Abby: Yes, absolutely. Medicaid expansion states did receive similar coverage, but not non-expansion states. There is a varied map of how vaccines are covered under Medicaid. This creates challenges and opportunities, both in terms of the financial barriers we have been discussing, as well as in how to reach this population. If we can improve access and infrastructure around Medicaid, we can reduce some of the disparities we see in the adult vaccination space. There are socioeconomic, geographic, and racial disparities when it comes to adult vaccines. In Medicaid, low-income communities and communities of color have unequal access to vaccines compared to those in the commercial insurance market, so we want to make sure we are thinking about how to alleviate this. We also know that this population experiences higher rates of chronic conditions such as diabetes and heart and lung disease, which can lead to increased risk of adverse health consequences from vaccine-preventable illness.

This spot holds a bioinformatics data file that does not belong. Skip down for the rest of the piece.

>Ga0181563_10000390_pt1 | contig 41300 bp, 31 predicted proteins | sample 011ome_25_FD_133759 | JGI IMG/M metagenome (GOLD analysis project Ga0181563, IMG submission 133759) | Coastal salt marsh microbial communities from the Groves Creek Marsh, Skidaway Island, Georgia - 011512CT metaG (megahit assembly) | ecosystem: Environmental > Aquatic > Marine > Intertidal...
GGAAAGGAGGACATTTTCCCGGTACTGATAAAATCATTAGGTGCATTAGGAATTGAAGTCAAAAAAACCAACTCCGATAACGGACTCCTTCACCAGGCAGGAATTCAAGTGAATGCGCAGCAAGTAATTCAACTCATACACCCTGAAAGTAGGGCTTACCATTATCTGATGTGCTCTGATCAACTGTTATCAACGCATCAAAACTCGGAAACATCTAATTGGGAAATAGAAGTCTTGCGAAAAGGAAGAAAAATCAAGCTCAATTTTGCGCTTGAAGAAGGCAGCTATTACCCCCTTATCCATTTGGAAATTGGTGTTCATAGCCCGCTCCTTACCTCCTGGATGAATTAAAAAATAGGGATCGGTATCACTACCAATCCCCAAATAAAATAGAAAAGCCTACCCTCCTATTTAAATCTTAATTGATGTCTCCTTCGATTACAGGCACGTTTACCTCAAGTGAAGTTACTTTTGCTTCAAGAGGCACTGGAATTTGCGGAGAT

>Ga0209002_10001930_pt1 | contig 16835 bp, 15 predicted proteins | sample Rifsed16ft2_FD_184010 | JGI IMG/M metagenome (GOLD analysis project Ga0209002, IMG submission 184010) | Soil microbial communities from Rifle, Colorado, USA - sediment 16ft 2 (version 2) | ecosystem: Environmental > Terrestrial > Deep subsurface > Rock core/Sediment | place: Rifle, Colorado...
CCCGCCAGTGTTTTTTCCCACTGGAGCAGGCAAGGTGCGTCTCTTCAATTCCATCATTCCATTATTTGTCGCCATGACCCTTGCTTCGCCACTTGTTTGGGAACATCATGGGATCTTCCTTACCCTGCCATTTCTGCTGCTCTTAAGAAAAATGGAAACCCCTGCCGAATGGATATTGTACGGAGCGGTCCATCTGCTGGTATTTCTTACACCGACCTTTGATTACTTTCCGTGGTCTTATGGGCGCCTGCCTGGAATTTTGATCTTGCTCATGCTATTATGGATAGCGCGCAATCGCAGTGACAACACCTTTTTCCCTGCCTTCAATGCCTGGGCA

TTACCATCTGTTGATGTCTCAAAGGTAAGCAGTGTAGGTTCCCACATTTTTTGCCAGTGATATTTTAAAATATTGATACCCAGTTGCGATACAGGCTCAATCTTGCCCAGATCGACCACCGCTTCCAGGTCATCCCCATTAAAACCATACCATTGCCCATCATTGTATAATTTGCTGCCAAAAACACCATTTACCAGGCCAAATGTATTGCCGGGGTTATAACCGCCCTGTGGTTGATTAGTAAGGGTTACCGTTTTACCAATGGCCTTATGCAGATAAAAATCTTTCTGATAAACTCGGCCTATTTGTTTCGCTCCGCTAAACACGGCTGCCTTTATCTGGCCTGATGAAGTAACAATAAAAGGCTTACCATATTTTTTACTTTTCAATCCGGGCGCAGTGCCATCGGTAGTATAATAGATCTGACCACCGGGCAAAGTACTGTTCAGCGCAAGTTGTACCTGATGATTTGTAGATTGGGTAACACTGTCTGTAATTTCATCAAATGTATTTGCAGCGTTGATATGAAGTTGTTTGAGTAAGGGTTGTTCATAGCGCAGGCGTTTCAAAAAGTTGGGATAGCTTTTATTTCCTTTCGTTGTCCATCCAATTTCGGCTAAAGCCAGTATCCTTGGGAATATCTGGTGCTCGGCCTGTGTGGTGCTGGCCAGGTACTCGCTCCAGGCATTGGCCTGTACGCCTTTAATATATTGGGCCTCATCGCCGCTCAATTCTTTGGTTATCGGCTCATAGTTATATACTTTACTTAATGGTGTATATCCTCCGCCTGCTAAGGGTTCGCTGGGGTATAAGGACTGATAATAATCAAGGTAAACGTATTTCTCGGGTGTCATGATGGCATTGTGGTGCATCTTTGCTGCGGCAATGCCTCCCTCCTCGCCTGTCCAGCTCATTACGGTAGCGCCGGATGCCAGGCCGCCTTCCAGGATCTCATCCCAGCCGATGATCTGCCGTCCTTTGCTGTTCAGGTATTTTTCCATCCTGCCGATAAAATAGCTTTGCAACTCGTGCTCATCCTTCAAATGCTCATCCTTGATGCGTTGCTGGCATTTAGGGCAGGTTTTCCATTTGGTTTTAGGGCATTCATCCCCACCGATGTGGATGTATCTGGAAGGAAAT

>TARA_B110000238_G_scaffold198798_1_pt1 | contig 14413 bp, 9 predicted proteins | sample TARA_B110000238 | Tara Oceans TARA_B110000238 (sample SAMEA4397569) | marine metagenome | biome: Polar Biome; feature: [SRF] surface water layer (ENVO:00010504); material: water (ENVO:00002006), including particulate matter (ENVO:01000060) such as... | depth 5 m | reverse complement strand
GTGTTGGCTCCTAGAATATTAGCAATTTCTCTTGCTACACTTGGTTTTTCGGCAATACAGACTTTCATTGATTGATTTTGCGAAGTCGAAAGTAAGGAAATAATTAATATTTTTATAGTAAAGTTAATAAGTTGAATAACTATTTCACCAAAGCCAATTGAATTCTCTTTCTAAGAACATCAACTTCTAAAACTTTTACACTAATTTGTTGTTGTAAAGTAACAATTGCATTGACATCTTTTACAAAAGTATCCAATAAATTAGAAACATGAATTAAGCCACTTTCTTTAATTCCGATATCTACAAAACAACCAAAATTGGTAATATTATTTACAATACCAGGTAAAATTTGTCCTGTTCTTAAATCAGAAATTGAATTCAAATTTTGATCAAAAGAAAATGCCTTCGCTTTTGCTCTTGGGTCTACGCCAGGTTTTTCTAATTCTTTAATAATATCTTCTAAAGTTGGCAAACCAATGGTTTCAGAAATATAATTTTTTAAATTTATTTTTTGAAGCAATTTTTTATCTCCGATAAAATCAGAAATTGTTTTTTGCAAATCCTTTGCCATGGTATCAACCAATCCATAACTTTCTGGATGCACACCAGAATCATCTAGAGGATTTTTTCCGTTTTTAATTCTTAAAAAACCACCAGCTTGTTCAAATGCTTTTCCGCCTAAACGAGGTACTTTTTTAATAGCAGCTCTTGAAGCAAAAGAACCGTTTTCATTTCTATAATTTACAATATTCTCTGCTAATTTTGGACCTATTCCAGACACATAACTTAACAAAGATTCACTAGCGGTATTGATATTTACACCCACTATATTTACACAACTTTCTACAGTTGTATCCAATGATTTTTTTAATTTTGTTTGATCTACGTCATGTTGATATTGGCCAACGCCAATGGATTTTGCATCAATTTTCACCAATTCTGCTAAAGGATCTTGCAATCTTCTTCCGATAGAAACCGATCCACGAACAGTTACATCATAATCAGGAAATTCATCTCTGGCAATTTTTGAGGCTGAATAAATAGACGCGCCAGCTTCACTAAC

On the policy side, the HEROES Act, which is another COVID relief package that has not made it to the finish line yet, includes provisions that would eliminate cost sharing around the COVID-19 vaccine within Medicaid.
On the broader lens, AVAC is working with a Senate office on a bill similar to our Medicare bill that seeks to eliminate cost sharing in Medicaid for all recommended vaccines.
I will also add that when we are talking about Medicaid, we need to consider the education piece and how we talk to that population and their providers. We’ve been trying to pursue materials and provider outreach through the Centers for Medicare and Medicaid Services (CMS) that is culturally and linguistically appropriate to get to those important counseling conversations.
Richard, you also mentioned the maternal vaccine side. We are on the cusp of introducing bills to reach the perinatal population with maternal vaccines. Currently, there are two recommended vaccines for each pregnancy–the flu shot and Tdap. By vaccinating the mother, we are providing some protection to the baby, and they are born healthier. We’re really interested in figuring out how to reach this population both within Medicaid and more broadly.